Acute opiates also influence plasticity at GABAergic synapses in VTA. High-frequency stimulation has been found to elicit LTP at GABA terminals (LTPGABA) on VTA DA neurons, an effect that is dependent on activation of postsynaptic NMDA receptors (NMDAR) and release of nitric oxide (NO) as a retrograde messenger from DA neurons (Nugent et al. 2007). NO then increases guanylyl cyclase (GC) activity in the GABA neuron, leading to increased GABA release and LTPGABA. A single dose of morphine inhibits LTPGABA by interrupting the NO–GC–protein kinase G (PKG) signal cascade, causing a loss of normal inhibitory control (observed 2 and 24 hours following injection, but not 5 days) (Nugent et al. 2007, 2009; Niehaus et al. 2010). Thus, disruption of LTPGABA provides another mechanism for the ability of acute opiates to increase VTA DA neuronal activity.

More recently, another form of VTA GABAergic plasticity has been described: long-term depression of GABAergic synapses onto DA neurons (LTDGABA) (Dacher and Nugent 2011a). Using low-frequency stimulation (LFS), a stable LTDGABA in DA cells was induced that, in contrast to LTPGABA, was expressed postsynaptically and did not depend on NMDAR. This effect was also not dependent on endocannabinoid signaling, but was blocked by the dopamine D2 receptor (D2R) antagonist sulpiride. Interestingly, a single morphine injection was sufficient to prevent LFS-induced LTDGABA 24 hours after administration, suggesting that morphine can bidirectionally regulate GABA plasticity in VTA (Dacher and Nugent 2011a).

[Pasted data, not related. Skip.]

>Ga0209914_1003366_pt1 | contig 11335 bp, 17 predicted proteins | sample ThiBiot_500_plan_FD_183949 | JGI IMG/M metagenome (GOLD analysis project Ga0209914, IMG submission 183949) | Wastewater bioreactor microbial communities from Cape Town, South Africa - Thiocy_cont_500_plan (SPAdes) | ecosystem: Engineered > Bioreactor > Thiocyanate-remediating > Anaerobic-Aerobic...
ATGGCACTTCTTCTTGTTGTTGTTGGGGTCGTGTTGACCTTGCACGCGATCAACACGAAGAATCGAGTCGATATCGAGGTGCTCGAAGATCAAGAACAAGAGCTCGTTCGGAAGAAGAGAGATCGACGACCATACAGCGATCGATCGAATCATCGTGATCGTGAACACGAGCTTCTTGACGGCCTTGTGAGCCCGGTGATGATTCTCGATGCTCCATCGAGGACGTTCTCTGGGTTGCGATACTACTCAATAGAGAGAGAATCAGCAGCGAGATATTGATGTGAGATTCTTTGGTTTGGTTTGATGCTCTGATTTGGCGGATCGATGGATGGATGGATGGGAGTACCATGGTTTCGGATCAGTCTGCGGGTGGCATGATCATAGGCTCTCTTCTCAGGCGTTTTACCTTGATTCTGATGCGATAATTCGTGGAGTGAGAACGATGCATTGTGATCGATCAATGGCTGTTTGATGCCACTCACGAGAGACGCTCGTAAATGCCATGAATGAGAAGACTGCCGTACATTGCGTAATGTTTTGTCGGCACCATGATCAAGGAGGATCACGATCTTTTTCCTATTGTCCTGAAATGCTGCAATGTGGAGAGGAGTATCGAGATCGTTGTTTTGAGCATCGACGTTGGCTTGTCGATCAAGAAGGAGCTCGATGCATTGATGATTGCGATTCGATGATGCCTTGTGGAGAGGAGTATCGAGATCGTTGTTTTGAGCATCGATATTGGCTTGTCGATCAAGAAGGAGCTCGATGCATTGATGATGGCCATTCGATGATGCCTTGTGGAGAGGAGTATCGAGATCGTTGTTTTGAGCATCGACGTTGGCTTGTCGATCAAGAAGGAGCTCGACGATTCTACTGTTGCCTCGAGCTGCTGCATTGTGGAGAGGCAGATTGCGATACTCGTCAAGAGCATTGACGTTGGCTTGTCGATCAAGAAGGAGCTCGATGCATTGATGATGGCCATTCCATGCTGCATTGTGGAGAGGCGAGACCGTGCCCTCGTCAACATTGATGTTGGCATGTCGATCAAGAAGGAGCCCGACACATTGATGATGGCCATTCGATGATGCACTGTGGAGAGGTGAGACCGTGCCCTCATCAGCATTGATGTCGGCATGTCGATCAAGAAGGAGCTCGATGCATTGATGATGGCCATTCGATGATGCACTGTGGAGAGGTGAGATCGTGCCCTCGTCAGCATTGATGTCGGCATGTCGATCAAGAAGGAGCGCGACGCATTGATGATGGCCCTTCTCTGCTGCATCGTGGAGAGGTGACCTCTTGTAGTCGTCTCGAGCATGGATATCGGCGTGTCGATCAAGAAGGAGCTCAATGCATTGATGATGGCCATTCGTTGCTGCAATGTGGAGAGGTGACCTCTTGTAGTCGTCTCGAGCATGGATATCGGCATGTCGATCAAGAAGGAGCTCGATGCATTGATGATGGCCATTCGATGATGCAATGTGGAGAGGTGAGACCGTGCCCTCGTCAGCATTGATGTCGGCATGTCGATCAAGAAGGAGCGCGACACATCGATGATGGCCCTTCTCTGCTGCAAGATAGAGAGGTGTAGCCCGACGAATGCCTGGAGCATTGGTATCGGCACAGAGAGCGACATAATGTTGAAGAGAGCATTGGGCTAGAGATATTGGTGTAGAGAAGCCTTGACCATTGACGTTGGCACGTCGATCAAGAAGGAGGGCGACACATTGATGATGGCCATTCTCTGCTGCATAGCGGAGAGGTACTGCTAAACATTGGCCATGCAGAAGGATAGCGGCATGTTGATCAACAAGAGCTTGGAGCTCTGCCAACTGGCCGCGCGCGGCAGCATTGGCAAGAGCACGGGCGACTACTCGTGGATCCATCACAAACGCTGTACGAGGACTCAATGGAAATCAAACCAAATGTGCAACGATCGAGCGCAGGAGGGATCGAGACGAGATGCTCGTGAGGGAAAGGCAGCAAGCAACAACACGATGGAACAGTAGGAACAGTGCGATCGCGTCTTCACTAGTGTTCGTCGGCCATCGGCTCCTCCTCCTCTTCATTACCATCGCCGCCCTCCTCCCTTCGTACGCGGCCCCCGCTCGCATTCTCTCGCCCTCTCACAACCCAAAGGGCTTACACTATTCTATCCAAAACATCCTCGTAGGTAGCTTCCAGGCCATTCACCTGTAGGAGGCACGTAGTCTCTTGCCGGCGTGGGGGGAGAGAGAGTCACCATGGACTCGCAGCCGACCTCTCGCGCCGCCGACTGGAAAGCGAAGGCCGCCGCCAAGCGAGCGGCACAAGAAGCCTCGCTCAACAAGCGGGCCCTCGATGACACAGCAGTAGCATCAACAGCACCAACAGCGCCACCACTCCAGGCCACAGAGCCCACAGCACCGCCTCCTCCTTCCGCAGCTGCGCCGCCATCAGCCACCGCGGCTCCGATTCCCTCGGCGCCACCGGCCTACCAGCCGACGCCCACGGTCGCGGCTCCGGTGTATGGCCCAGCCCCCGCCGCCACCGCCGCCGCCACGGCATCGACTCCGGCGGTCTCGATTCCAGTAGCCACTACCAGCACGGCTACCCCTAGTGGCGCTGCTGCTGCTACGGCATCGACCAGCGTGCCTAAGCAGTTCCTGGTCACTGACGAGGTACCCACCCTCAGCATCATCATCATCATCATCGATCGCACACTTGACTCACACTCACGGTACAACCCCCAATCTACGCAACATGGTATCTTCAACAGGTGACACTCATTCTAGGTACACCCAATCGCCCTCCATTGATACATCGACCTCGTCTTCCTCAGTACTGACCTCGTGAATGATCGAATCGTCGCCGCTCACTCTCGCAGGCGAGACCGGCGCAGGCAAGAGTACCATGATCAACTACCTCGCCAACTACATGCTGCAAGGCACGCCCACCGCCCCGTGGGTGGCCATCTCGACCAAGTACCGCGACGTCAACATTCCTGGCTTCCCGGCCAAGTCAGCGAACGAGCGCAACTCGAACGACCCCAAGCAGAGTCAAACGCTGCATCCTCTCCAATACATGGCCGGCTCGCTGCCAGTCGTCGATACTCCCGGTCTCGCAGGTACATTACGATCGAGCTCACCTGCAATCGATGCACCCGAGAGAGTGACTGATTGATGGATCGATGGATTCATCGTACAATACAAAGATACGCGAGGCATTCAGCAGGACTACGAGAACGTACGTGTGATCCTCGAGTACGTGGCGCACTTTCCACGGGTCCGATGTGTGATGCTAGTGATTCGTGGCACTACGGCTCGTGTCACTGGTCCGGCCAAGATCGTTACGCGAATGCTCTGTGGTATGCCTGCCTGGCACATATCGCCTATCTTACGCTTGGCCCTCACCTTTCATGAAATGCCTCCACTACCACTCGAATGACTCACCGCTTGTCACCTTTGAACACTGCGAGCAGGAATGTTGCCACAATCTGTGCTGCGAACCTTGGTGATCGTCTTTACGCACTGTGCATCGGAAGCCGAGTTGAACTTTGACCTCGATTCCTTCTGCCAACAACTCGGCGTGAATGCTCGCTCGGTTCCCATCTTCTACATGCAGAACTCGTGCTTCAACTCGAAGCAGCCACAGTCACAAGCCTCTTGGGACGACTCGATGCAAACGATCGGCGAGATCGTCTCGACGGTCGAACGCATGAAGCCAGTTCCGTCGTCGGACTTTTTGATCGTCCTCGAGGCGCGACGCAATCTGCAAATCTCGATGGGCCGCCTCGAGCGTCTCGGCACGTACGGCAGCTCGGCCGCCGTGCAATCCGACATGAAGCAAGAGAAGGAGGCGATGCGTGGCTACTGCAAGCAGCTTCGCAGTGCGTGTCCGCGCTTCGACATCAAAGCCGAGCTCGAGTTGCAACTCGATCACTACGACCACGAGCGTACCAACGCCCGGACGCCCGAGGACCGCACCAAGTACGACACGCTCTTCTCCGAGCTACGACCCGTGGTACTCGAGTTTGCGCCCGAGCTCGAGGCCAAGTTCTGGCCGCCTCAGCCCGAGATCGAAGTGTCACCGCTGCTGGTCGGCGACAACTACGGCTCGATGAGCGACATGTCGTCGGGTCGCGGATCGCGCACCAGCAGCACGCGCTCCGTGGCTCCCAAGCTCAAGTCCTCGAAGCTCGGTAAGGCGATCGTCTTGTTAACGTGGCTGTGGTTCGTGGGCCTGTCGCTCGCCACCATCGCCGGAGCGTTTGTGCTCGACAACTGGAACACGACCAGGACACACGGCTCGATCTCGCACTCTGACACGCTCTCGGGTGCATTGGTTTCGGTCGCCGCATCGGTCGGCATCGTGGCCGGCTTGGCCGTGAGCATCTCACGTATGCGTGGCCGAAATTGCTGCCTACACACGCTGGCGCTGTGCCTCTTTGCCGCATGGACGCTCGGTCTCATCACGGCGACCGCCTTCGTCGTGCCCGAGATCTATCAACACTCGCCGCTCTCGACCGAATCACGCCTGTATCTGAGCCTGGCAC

Chronic Opiate-Induced Synaptic Plasticity

Although the synaptic changes that occur with acute opiates have been relatively well characterized, the chronic changes have not. To date, few if any studies have examined changes in either gluatamatergic or GABAergic plasticity in response to chronic opiate administration. This includes lack of knowledge as to whether there are differences in passive vs. active drug administration, an important consideration given the recent work showing that the persistence of LTP in the VTA of animals abstinent from cocaine self-administration (up to 3 months) occurs only with contingent cocaine exposure (Chen et al. 2008).

However, it is known that chronic morphine, like acute morphine, increases DA neuronal activity. In vivo recordings following chronic morphine show increases in both basal firing rate and burst activity that return to baseline during withdrawal (Georges et al. 2006). This is in contrast to previous work that observed a persistent decrease in DA activity in morphine-withdrawn rats (Diana et al. 1995, 1999). One potential reason for these differences is the administration method used. For example, the Georges et al. study used a subcutaneous (s.c.) sustained release pellet paradigm, which has been shown to have a much different pharmacodynamic profile than the chronic escalating dose paradigm used in the earlier Diana et al. studies. As previously reported (Fischer et al. 2008), 24 hr after the last morphine pellet, blood morphine levels are not decreased, remaining relatively stable with the peak (∼3000 ng/ml), while the chronic injection model produces a much higher peak (∼10,000 ng/ml) at 1 hr, with blood levels below 100 ng/ml after 4 hr and negligible by 12 hr. The change in DA firing rate induced by withdrawal from chronic morphine, whether a return to baseline or decrease below baseline, appears to be dependent on changes in GABA release. Withdrawal from chronic morphine increases GABA inhibitory postsynaptic currents (IPSCs) and GABA release onto VTA DA neurons (Bonci and Williams 1997), an effect that has recently been found to be dependent on recycling of the MOR and on cyclic adenosine-5′-monophosphate (cAMP) signaling (Madhavan et al. 2010).